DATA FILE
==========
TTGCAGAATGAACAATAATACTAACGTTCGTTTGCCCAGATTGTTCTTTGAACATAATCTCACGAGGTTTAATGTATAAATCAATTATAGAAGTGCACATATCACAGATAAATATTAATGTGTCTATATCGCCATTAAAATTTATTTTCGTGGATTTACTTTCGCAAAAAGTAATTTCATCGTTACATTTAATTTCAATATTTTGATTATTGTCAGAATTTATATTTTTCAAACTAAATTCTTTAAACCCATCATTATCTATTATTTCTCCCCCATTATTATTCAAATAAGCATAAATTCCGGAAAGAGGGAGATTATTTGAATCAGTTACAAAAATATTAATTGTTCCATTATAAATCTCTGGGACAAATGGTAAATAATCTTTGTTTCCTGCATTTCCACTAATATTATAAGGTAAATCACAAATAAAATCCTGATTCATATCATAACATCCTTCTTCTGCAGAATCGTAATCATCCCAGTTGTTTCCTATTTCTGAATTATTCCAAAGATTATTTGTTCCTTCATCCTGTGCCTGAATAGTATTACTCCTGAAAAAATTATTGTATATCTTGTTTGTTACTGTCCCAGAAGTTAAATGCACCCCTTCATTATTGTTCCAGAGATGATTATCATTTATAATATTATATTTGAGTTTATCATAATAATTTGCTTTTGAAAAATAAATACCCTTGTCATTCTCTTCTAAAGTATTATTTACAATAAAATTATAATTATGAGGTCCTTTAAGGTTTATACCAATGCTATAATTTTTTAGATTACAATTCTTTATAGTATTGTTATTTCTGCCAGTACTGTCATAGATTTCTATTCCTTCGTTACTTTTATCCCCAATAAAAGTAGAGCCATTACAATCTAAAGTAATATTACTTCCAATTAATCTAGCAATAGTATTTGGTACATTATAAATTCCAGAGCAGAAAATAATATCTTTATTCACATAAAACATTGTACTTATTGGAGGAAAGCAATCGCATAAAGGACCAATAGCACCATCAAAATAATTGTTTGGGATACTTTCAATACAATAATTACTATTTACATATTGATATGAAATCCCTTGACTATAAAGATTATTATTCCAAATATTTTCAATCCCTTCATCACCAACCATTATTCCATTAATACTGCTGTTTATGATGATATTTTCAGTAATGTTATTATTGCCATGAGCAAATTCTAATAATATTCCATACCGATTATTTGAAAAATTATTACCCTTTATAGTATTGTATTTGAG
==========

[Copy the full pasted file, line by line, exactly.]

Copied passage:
TTGCAGAATGAACAATAATACTAACGTTCGTTTGCCCAGATTGTTCTTTGAACATAATCTCACGAGGTTTAATGTATAAATCAATTATAGAAGTGCACATATCACAGATAAATATTAATGTGTCTATATCGCCATTAAAATTTATTTTCGTGGATTTACTTTCGCAAAAAGTAATTTCATCGTTACATTTAATTTCAATATTTTGATTATTGTCAGAATTTATATTTTTCAAACTAAATTCTTTAAACCCATCATTATCTATTATTTCTCCCCCATTATTATTCAAATAAGCATAAATTCCGGAAAGAGGGAGATTATTTGAATCAGTTACAAAAATATTAATTGTTCCATTATAAATCTCTGGGACAAATGGTAAATAATCTTTGTTTCCTGCATTTCCACTAATATTATAAGGTAAATCACAAATAAAATCCTGATTCATATCATAACATCCTTCTTCTGCAGAATCGTAATCATCCCAGTTGTTTCCTATTTCTGAATTATTCCAAAGATTATTTGTTCCTTCATCCTGTGCCTGAATAGTATTACTCCTGAAAAAATTATTGTATATCTTGTTTGTTACTGTCCCAGAAGTTAAATGCACCCCTTCATTATTGTTCCAGAGATGATTATCATTTATAATATTATATTTGAGTTTATCATAATAATTTGCTTTTGAAAAATAAATACCCTTGTCATTCTCTTCTAAAGTATTATTTACAATAAAATTATAATTATGAGGTCCTTTAAGGTTTATACCAATGCTATAATTTTTTAGATTACAATTCTTTATAGTATTGTTATTTCTGCCAGTACTGTCATAGATTTCTATTCCTTCGTTACTTTTATCCCCAATAAAAGTAGAGCCATTACAATCTAAAGTAATATTACTTCCAATTAATCTAGCAATAGTATTTGGTACATTATAAATTCCAGAGCAGAAAATAATATCTTTATTCACATAAAACATTGTACTTATTGGAGGAAAGCAATCGCATAAAGGACCAATAGCACCATCAAAATAATTGTTTGGGATACTTTCAATACAATAATTACTATTTACATATTGATATGAAATCCCTTGACTATAAAGATTATTATTCCAAATATTTTCAATCCCTTCATCACCAACCATTATTCCATTAATACTGCTGTTTATGATGATATTTTCAGTAATGTTATTATTGCCATGAGCAAATTCTAATAATATTCCATACCGATTATTTGAAAAATTATTACCCTTTATAGTATTGTATTTGAG